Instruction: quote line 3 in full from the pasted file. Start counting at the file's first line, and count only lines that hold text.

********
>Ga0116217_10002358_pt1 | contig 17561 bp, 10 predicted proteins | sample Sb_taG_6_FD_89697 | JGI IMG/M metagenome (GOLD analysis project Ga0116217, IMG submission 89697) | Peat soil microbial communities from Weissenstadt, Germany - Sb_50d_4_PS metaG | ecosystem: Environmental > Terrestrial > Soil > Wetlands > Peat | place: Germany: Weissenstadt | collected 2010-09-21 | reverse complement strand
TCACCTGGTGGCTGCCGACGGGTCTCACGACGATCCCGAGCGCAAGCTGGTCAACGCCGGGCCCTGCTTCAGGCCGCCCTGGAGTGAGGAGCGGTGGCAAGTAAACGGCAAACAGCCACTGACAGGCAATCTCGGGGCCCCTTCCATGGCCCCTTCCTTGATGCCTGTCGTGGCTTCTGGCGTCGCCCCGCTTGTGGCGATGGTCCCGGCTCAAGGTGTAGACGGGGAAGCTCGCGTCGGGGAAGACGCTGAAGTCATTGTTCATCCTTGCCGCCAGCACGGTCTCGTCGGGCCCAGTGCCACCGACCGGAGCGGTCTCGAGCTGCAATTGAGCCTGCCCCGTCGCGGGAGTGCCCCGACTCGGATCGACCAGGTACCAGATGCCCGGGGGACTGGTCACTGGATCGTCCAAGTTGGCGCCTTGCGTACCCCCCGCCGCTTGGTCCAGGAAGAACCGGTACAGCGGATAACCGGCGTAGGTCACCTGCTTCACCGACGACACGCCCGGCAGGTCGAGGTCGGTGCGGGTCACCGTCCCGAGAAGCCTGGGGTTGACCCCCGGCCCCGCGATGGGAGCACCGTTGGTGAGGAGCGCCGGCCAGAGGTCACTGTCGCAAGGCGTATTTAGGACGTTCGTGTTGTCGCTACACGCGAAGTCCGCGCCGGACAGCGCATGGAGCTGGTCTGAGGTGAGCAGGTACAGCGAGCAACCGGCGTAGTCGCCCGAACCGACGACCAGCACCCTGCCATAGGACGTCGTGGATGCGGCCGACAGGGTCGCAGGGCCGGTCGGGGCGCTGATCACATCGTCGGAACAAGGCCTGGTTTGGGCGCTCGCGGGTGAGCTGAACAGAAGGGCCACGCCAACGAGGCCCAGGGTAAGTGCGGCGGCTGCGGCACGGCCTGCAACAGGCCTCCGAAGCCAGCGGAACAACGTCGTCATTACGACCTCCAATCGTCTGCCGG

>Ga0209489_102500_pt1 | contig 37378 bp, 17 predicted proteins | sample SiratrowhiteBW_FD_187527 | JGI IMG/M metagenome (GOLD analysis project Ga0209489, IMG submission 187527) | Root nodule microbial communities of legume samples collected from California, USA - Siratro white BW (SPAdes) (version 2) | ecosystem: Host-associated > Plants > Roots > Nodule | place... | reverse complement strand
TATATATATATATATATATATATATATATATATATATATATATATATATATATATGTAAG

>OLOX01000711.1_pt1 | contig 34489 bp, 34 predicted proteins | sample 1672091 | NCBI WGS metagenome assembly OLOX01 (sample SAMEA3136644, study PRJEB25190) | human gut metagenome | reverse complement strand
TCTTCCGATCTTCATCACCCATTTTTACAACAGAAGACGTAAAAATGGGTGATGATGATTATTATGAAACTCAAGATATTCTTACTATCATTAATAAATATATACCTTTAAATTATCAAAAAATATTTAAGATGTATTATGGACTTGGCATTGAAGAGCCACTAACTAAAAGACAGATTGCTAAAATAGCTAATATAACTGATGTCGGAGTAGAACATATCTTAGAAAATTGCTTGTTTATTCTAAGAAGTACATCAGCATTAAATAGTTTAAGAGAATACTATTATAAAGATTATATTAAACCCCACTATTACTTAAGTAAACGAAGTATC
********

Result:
>Ga0209489_102500_pt1 | contig 37378 bp, 17 predicted proteins | sample SiratrowhiteBW_FD_187527 | JGI IMG/M metagenome (GOLD analysis project Ga0209489, IMG submission 187527) | Root nodule microbial communities of legume samples collected from California, USA - Siratro white BW (SPAdes) (version 2) | ecosystem: Host-associated > Plants > Roots > Nodule | place... | reverse complement strand